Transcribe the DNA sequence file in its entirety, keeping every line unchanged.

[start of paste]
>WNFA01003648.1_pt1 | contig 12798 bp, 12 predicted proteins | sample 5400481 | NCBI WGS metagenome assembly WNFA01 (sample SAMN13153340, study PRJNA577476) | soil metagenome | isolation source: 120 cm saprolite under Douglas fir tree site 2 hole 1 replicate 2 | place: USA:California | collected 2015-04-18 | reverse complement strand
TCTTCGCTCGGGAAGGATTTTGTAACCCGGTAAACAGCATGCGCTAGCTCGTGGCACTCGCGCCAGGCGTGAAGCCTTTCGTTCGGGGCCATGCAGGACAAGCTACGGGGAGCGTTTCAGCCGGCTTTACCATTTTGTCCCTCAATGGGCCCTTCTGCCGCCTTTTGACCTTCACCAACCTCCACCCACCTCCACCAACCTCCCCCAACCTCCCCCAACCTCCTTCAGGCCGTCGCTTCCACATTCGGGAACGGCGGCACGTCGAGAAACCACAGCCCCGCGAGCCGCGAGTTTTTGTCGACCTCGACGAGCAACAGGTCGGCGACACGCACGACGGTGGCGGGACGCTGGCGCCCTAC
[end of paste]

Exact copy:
>WNFA01003648.1_pt1 | contig 12798 bp, 12 predicted proteins | sample 5400481 | NCBI WGS metagenome assembly WNFA01 (sample SAMN13153340, study PRJNA577476) | soil metagenome | isolation source: 120 cm saprolite under Douglas fir tree site 2 hole 1 replicate 2 | place: USA:California | collected 2015-04-18 | reverse complement strand
TCTTCGCTCGGGAAGGATTTTGTAACCCGGTAAACAGCATGCGCTAGCTCGTGGCACTCGCGCCAGGCGTGAAGCCTTTCGTTCGGGGCCATGCAGGACAAGCTACGGGGAGCGTTTCAGCCGGCTTTACCATTTTGTCCCTCAATGGGCCCTTCTGCCGCCTTTTGACCTTCACCAACCTCCACCCACCTCCACCAACCTCCCCCAACCTCCCCCAACCTCCTTCAGGCCGTCGCTTCCACATTCGGGAACGGCGGCACGTCGAGAAACCACAGCCCCGCGAGCCGCGAGTTTTTGTCGACCTCGACGAGCAACAGGTCGGCGACACGCACGACGGTGGCGGGACGCTGGCGCCCTAC